Kratos shot back with a statement of its own March 19, saying Spruce Point’s broadside contained “misleading assertions related to Kratos and its leadership.” Calling the report “factually incorrect,” Kratos launched into a 700-word defense of itself which concluded that readers should consult the “nine reputable independent analysts” that follow the company.
There is “very little upside” to argue with a short seller, said Ken Herbert, an analyst with Canaccord Genuity who covers Kratos.
The better strategy, Herbert said, is to “execute and put up good numbers.” A second analyst, Michael Ciarmoli of SunTrust Robinson Humphrey, said he’s holding on to a $12 price target for Kratos. He declined to talk about the Spruce Point report, saying he would not address any topic not in his published research. Both analysts’ employers provide investment banking for Kratos. A third business, Noble Capital Markets, labeled Spruce Point’s analysis an “unjustified short attack.”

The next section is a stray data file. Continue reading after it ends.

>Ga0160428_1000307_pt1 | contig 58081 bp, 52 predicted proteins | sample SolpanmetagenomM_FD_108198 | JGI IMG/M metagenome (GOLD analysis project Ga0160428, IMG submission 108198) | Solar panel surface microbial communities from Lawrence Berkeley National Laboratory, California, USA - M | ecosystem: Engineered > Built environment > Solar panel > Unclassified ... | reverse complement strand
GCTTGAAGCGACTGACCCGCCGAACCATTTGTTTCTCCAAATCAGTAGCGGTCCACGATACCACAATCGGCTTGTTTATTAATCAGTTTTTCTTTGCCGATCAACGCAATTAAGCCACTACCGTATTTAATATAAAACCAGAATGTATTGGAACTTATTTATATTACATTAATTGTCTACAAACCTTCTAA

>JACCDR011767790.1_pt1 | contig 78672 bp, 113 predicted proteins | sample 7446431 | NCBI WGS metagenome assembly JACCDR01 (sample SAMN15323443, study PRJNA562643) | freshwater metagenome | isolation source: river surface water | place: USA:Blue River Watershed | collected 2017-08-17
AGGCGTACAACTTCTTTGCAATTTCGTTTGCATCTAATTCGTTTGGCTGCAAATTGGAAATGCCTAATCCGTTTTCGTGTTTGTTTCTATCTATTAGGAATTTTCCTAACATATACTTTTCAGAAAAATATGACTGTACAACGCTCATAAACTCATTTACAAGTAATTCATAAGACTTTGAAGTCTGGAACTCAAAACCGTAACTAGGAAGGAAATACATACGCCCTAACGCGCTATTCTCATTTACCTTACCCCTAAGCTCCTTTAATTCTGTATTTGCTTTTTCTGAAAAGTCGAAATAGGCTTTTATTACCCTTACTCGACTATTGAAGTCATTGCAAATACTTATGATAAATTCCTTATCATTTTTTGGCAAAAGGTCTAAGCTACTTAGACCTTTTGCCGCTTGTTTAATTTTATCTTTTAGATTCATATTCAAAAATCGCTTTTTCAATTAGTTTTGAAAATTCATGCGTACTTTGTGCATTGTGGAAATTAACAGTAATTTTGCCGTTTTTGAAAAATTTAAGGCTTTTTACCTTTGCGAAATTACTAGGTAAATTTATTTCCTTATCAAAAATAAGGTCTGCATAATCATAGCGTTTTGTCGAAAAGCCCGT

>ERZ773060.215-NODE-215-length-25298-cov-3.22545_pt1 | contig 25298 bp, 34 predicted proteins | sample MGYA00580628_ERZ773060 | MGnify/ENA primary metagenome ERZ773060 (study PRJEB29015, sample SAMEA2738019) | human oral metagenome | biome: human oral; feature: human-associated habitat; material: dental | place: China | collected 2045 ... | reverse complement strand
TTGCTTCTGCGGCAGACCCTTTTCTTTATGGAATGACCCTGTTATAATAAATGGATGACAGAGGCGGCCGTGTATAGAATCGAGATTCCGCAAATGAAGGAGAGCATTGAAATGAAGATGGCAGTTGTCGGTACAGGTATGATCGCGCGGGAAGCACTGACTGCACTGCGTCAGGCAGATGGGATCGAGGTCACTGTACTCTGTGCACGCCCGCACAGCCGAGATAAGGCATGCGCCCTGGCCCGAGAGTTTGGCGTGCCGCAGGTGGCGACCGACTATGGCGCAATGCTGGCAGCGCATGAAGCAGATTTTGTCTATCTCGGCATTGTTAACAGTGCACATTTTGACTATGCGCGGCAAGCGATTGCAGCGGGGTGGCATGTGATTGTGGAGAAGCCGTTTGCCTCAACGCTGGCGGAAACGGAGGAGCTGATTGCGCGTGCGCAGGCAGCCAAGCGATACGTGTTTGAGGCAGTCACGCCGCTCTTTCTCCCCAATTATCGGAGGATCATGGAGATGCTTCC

Kratos is not alone; BofI Holding Inc. (Nasdaq: BOFI) has had similar troubles. After shares of its stock fell more than 10 percent in April 2016, the bank holding company publicly decried “anonymous short seller hit pieces designed to manipulate the market” as well as a lawsuit incorporating “the anonymous blog posts of admitted short sellers.”
Activist investors are another outside force that public companies must contend with. McClendon, the former CEO, observed that “activists seem to be emboldened” these days.
Several San Diego companies have faced activist challenges. Sempra Energy (NYSE: SRE) is the latest among them.